It reminds us that what seems so normal to those of us who are at Mass every Sunday, is not actually normal at all. Hidden in these ceremonies is the presence of the risen Lord Jesus. He is present in us, gathered together to pray. For he says “Where two or three are gathered in my name, I am there among them.” (Matt 18:20) He is present in the Bible readings even when they are difficult to understand. And most of all, he is present in the consecrated Bread and Wine, the Blesséd Sacrament, as he told us in his own words, that the priest repeats each time Mass is said.

 

We may not see the risen Jesus as this man does, in a vision that makes him fall in a dead faint. We may not feel the risen Jesus touch us, as this man does, nor hear him say “Do not be afraid. It is I, the first and the last.”; but that does not mean that this does not happen to us too. He is present with us whether we feel it or not, and he will be present with us whenever we do anything to help others in the week ahead. Remember what he said: “As you do it to the least of these, you do it to me.” (Matt 25:40)

 

So we come to the Gospel, (John 20:19-31) where the disciples have the advantage over us in that they actually did see the risen Jesus and “are filled with joy.”  But then we have dear doubting Thomas who declares, as many non-believers around us do, “Unless I see him I will not believe.”  There have been non-believers who, a bit like Thomas, have made that declaration and then something has happened to them that has made them become believers. But this is not just the experience of non-believers. Many of us who believe have times of doubt, times when we wonder if we are kidding ourselves about God and Jesus and his presence.  It has certainly happened to me not once but a number of times, for I am a great doubter. In my case, however, unlike Thomas, I have never been given an actual vision of Jesus. My doubts have been dispelled when I have seen God work through me despite my doubts…..  I have not seen, and yet I believe, and find great comfort from the words of the risen Jesus who knew, and knows, how hard we find it to believe in things that we cannot see, that are not certain. So he says “Blesséd are those who have not seen and yet believe”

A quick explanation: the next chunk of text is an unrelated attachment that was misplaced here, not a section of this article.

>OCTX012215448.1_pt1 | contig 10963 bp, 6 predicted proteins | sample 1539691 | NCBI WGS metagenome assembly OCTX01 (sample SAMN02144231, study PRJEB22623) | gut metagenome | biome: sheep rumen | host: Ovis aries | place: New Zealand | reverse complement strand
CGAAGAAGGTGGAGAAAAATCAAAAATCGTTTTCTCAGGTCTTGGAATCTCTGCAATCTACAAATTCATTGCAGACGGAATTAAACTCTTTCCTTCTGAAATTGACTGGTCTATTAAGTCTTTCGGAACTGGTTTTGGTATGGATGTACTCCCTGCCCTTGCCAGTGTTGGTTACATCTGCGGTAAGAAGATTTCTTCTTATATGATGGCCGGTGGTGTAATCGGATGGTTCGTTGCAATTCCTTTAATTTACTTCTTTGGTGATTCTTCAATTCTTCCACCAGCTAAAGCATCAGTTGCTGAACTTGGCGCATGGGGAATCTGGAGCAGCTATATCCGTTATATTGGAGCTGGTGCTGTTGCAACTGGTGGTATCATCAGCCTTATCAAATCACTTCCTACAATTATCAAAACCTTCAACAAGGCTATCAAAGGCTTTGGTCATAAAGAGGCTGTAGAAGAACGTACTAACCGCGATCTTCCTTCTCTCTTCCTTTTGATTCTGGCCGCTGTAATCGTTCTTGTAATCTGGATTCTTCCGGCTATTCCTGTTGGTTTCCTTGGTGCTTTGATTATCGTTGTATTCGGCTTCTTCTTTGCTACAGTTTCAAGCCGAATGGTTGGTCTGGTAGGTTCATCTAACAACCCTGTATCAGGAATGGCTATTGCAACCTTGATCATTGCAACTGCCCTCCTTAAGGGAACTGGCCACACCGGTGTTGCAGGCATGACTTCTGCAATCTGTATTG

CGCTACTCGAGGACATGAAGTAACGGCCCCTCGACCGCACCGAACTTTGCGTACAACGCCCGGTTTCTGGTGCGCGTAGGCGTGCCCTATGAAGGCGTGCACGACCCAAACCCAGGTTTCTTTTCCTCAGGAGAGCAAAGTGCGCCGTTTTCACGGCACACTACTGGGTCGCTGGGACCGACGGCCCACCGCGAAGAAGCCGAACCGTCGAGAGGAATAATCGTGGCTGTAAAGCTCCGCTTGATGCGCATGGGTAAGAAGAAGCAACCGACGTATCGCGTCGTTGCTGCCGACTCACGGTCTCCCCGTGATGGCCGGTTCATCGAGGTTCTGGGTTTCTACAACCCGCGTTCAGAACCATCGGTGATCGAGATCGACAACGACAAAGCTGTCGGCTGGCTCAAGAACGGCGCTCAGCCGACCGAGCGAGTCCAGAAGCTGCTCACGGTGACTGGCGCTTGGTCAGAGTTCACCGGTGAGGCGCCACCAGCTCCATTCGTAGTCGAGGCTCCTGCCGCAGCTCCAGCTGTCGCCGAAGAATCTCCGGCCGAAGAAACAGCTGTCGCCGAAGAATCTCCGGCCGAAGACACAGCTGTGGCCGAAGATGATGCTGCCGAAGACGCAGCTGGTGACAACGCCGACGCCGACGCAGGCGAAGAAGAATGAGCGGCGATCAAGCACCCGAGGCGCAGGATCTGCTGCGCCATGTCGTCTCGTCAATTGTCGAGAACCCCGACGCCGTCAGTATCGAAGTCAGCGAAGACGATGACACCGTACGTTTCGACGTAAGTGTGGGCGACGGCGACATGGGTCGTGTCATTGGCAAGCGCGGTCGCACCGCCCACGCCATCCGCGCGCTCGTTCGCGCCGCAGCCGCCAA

Note that word “Blesséd”. In the translation we use, it says “Happy” ; but happy is an easily misunderstood word. For Christians in believing face a hard life serving others, and suffering and maybe even dying for our belief, as those disciples did. A deep happiness yes, but not a surface jollity. So for me the word “Blesséd” is better for what we feel when we know the risen Jesus is with us, and go out to serve him in the world we live in. Remember Jesus also says to us “Behold I am with you always, to the end of the world.” (Matt 28:20)

Glory in the darkest moments of life

The Easter Vigil

Being a softie I only select three Old Testament readings at the Easter Vigil whereas some priests would impose on you the full rigour of seven! Even so, I know that many people find these readings difficult to fit into the Easter celebration, for they are words and stories from a quite different world view. This time, I chose the ancient story of the Creation, then the escape from the Egyptians by crossing the Sea, and finally one from Isaiah. All with words and phrases that most people find strange and puzzling.

The first thing to remember about these readings, and the psalms that go with them, is that they are not meant to be understood easily. They are an essential part of this strange beginning to these Easter Vigil ceremonies, where we are encouraged to walk into a dark building where we cannot see very well, even when the candles are lit. All of this is a reminder of our endless human struggle to understand what life and death is all about, and how God fits into it. For the way through death to eternal life is not an easy process.